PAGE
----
Hidden Villa Camp Closes for Summer After Staffers Quit Over Swastika Scandal

A camp in California known to be socially and environmentally conscious was abruptly canceled for an entire summer after several employees quit due to alleged racism.

Now, more than 900 campers will have to find another way to spend their summer vacation.

“This is the first time in our history that we have canceled all Camp programs,” a letter to Hidden Villa community read Wednesday. “Staffing for Camp has been a challenge over the past few years. As expected, we have invested significantly in outreach, but are still struggling to meet programmatic needs. ”

The letter, signed by board chairman Peter Hartzell and interim chief executive Philip Arca, explains that although the camp has faced staff shortages in recent years, a new wave of resignations appeared after disagreement over the swastika symbol.

Follow Los Altos Town Crier, Bay Area camps typically employ between 40 and 50 employees per season. But this summer, there are only 28 people on the list.

The hidden mansion – home to a camp, hiking trail and ranch – once belonged to Frank and Josephine Duveneck, according to the camp’s statement. During the couple’s honeymoon to Asia in 1913, they brought back and hung art bricks featuring lotus flowers and Buddhist symbols, including the swastika, which were later appropriated by the Nazis. after World War I to represent white supremacy.

“The community has noticed that Buddhist symbols are experienced differently and that some individuals have been harmed by their presence on the building. A process to resolve the issue has been identified with Staff and Council,” the letter, which was posted on the camp’s website, reads.

According to the letter, the camp held a meeting and decided to remove the symbols from public view on Monday, and they disappeared on Tuesday. Still, the employees chose to resign on Sunday — before any action was taken.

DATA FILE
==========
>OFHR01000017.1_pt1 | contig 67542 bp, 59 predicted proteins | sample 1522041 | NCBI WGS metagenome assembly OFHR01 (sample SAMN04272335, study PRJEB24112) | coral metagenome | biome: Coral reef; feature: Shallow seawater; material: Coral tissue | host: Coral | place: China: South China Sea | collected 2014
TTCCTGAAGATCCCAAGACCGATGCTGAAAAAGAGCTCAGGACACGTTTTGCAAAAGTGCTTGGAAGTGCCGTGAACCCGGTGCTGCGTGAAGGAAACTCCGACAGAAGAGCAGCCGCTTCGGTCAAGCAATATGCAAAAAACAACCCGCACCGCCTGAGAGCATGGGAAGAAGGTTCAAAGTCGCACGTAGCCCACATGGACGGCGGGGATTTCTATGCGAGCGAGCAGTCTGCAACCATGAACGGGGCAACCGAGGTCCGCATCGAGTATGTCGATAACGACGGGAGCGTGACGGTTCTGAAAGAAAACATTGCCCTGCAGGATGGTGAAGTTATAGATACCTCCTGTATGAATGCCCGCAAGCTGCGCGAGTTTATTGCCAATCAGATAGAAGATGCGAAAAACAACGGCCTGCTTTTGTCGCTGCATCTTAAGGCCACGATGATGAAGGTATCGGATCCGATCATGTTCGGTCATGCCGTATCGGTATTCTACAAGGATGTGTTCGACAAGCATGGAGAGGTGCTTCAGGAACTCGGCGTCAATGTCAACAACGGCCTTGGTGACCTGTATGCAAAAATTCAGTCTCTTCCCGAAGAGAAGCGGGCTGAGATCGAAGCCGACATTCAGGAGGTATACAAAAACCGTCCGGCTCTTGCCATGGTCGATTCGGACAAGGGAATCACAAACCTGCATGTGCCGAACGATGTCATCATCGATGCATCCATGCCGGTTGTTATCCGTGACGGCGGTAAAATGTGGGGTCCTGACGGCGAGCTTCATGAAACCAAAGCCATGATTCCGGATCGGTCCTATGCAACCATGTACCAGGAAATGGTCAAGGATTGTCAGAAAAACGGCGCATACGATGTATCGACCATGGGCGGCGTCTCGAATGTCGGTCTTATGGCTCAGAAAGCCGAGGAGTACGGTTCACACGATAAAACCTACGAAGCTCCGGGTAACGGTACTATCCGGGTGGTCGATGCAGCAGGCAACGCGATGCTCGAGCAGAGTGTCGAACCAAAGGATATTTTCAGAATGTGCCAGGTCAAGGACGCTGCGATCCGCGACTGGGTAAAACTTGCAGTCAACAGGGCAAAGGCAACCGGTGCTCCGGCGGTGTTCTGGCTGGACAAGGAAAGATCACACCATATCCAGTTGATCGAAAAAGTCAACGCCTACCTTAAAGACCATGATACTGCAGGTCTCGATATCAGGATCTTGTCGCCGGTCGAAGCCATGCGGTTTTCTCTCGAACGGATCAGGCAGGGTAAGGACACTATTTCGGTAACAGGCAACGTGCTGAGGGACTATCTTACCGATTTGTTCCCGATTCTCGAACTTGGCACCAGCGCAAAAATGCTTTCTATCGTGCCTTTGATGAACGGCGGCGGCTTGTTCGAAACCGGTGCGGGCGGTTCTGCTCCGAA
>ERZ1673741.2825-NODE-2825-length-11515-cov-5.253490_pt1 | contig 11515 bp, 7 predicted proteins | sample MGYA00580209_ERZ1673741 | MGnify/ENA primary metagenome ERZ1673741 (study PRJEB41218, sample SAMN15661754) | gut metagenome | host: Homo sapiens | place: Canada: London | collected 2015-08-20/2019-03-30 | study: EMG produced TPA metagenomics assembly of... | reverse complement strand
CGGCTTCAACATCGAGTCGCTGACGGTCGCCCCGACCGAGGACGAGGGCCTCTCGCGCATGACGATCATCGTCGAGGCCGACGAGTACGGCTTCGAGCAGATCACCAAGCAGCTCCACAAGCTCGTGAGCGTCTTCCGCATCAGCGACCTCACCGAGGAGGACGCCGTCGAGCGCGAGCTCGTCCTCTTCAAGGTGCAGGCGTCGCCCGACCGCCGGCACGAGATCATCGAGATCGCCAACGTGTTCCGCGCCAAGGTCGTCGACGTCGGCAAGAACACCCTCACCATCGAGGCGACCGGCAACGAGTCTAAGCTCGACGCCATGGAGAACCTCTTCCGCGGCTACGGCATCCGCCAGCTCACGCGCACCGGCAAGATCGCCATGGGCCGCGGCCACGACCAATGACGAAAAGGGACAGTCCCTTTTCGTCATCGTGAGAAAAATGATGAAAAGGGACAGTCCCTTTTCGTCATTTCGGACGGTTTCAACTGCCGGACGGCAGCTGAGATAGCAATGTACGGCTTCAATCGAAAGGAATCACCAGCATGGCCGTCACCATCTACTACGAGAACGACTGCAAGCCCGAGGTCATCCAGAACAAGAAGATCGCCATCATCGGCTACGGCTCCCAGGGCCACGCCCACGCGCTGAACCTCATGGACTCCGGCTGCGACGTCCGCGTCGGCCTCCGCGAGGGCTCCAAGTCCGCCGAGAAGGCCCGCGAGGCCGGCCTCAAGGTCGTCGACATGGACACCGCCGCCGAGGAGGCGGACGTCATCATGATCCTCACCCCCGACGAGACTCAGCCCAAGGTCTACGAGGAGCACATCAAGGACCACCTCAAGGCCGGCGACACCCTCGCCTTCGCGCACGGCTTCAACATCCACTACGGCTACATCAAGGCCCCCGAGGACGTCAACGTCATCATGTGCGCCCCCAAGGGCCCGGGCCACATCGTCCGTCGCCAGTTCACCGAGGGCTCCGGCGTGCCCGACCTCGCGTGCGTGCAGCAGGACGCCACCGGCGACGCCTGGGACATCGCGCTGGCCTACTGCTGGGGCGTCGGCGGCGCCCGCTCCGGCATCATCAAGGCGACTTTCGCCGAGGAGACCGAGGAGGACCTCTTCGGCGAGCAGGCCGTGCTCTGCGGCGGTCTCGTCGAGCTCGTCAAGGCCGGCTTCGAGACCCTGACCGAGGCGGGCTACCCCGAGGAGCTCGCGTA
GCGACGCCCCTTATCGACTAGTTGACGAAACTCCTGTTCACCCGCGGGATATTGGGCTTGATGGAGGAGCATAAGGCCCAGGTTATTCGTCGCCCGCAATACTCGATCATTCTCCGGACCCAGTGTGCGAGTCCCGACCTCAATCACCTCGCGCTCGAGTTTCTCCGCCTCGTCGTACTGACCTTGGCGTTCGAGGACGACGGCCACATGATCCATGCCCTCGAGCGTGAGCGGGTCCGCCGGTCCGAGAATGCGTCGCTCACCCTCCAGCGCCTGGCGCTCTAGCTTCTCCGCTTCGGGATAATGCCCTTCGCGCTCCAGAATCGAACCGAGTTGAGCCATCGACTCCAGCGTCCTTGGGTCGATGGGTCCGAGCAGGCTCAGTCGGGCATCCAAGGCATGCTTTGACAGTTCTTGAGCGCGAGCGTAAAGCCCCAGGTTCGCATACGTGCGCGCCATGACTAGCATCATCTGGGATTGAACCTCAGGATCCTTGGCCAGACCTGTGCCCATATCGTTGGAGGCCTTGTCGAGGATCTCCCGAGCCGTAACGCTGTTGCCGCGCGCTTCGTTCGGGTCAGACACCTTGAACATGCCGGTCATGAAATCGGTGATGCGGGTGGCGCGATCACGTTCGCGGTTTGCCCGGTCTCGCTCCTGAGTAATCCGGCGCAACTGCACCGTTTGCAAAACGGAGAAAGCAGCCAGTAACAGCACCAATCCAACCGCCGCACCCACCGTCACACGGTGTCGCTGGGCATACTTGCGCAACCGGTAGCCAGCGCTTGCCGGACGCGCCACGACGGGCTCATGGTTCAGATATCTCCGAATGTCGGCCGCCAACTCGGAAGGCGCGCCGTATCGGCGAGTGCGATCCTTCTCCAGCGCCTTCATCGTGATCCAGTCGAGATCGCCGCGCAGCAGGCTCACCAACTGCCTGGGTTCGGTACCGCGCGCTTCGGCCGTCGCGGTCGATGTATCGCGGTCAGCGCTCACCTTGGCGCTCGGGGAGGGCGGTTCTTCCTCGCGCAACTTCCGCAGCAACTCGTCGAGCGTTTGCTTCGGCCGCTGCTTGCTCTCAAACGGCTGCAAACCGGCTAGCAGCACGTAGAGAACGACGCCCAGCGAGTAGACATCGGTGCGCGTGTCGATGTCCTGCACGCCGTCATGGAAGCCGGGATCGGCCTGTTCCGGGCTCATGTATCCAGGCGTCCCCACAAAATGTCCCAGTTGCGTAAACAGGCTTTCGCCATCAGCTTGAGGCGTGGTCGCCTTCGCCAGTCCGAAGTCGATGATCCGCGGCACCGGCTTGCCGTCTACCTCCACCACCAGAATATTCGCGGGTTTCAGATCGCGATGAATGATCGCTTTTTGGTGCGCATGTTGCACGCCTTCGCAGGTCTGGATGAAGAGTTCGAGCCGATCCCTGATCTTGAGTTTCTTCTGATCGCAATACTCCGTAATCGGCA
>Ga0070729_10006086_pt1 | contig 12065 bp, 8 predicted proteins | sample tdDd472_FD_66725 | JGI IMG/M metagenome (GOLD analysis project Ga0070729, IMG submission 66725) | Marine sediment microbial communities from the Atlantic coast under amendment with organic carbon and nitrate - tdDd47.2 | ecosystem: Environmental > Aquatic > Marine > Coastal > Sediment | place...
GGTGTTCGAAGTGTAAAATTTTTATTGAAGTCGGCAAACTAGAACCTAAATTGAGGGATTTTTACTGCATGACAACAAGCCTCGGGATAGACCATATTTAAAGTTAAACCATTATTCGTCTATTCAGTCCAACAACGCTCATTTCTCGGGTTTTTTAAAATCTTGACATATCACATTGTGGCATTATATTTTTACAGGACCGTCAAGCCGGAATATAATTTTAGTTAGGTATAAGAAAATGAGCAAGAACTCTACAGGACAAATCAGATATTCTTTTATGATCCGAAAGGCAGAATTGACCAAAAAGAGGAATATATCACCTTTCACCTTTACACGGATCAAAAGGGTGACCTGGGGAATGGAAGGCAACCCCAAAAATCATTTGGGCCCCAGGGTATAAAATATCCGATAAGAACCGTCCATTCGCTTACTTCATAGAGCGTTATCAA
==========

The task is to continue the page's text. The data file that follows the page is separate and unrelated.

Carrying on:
The camp also shared the news on its official Facebook page, where community members were quick to share their thoughts and well wishes.

“I am very sad to hear this news and the reasons behind it. I was a camper in the 1960s,” posted Alan McInnes. “[T]then his camps were extremely diverse and inclusive. I have been exposed to a number of children of different ethnicities and social backgrounds that I would not have otherwise experienced. It helped expand my young developing mind. … I hope that these problems can be overcome as Hidden Villa is an important resource for education and entertainment in these challenging times. ”

“Nazi saw the swastika as a symbol of evil, and removed it from Asian cultures. The decision to remove these tiles may or may not be correct,” Bob Pang speak. “I personally feel this is an opportunity to explain the deeply religious and spiritual history of this symbol to campers and help remove the negative stigma associated with it. It is possible that this is not possible, and the symbol will forever be unclean and a source of suffering for individuals in Western countries.

The Los Altos Town Crier reported that camp director Philip James, who was black, had quit his job because of alleged institutional racism and also a swastika problem.

Assistant camp director Mimi Elias, who is black and quirky, told the newspaper, “Every day I have to go to my accommodation and have to look at the swastikas and walk underneath them.” She also resigned.